What is a tsunami?

Tsunami: a powerful and fast wave

Tsunamis are waves generated by large earthquakes, underwater volcanic eruptions and even meteor impacts.

A tsunami travels at high speeds of up to 950km/h in the open ocean. This means that a tsunami wave might travel as fast as a jet airplane, although wave heights in the epicenter only rise one meter (3.2 feet) up.

The time period between tsunami waves is extremely long and ranges between several minutes and a few hours. The energy and power of a tsunami are, therefore, not comparable with a classic groundswell.

A tsunami wave is a force of Nature. As it reaches shallow waters near coastal regions, speed decreases and height increases (easily up to 30 meters/100 feet) causing flooding and devastation.

Tsunami wave are wrongly named tidal waves because tides don't play any role whatsoever. Tsunami Travel Times (TTT) software can calculate the arrival times of tsunamis, but it is not infallible due to bathymetry or/and epicenter estimation inaccuracy.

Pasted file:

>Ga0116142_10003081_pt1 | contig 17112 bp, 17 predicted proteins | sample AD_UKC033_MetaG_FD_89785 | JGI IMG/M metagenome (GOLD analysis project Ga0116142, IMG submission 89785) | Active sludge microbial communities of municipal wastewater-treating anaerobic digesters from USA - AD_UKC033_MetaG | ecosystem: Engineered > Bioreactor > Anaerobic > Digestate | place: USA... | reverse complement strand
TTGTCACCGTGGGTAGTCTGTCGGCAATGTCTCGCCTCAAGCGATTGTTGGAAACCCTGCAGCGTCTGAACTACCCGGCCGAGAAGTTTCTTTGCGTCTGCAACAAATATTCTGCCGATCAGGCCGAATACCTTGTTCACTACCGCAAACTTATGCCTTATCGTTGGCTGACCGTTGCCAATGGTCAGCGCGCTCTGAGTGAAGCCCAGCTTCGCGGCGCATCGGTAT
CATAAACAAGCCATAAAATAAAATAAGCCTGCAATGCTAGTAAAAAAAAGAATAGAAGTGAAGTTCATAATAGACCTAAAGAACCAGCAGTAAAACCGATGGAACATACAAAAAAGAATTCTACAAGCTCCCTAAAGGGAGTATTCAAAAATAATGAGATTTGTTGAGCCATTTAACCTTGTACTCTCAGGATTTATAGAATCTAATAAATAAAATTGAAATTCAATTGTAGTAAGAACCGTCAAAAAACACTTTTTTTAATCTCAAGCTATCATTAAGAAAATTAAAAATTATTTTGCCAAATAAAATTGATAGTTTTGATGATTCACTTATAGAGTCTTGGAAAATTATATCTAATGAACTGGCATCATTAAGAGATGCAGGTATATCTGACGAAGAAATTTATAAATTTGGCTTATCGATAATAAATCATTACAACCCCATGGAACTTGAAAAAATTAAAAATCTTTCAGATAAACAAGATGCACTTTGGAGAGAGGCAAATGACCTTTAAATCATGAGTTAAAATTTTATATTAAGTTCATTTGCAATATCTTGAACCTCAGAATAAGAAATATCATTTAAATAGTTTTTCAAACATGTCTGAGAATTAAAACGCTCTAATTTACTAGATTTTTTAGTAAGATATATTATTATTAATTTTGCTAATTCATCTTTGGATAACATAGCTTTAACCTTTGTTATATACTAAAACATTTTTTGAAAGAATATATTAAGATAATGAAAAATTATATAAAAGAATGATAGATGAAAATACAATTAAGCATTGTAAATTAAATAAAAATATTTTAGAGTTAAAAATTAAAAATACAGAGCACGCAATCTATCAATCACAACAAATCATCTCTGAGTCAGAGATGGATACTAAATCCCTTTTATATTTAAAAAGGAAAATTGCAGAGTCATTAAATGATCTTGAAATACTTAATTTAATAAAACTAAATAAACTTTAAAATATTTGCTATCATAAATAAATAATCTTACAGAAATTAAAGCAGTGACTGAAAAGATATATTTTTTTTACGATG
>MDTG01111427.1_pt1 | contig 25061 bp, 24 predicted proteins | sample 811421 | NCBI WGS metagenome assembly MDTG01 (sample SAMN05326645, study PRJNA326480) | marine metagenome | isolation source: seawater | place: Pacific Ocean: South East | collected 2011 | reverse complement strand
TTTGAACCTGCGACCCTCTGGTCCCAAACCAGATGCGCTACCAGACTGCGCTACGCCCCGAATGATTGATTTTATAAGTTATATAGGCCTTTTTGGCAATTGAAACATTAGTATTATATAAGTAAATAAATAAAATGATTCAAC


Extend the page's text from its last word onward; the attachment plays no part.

The example below shows the magnitude 7.2 Ms earthquake and consequent tsunami event hitting Hawaii on the 29th November, 1975. The colors tell us the arrival times of the infamous wave: red (1-4 hours), yellow (5-6 hours), green (7-14) and blue (15-21).

Hawaii, 29th November, 1975: a tsunami causes flooding and destruction | Illustration: NOAA

Around 80 percent of all "killer waves" are generated in Pacific Ocean's "Ring of Fire." A tsunami comes as a series of waves. Population must find protection in higher regions or nearby mountains.

Tsunami means "harbor wave" in Japanese. Tsunami waves can't be surfed.

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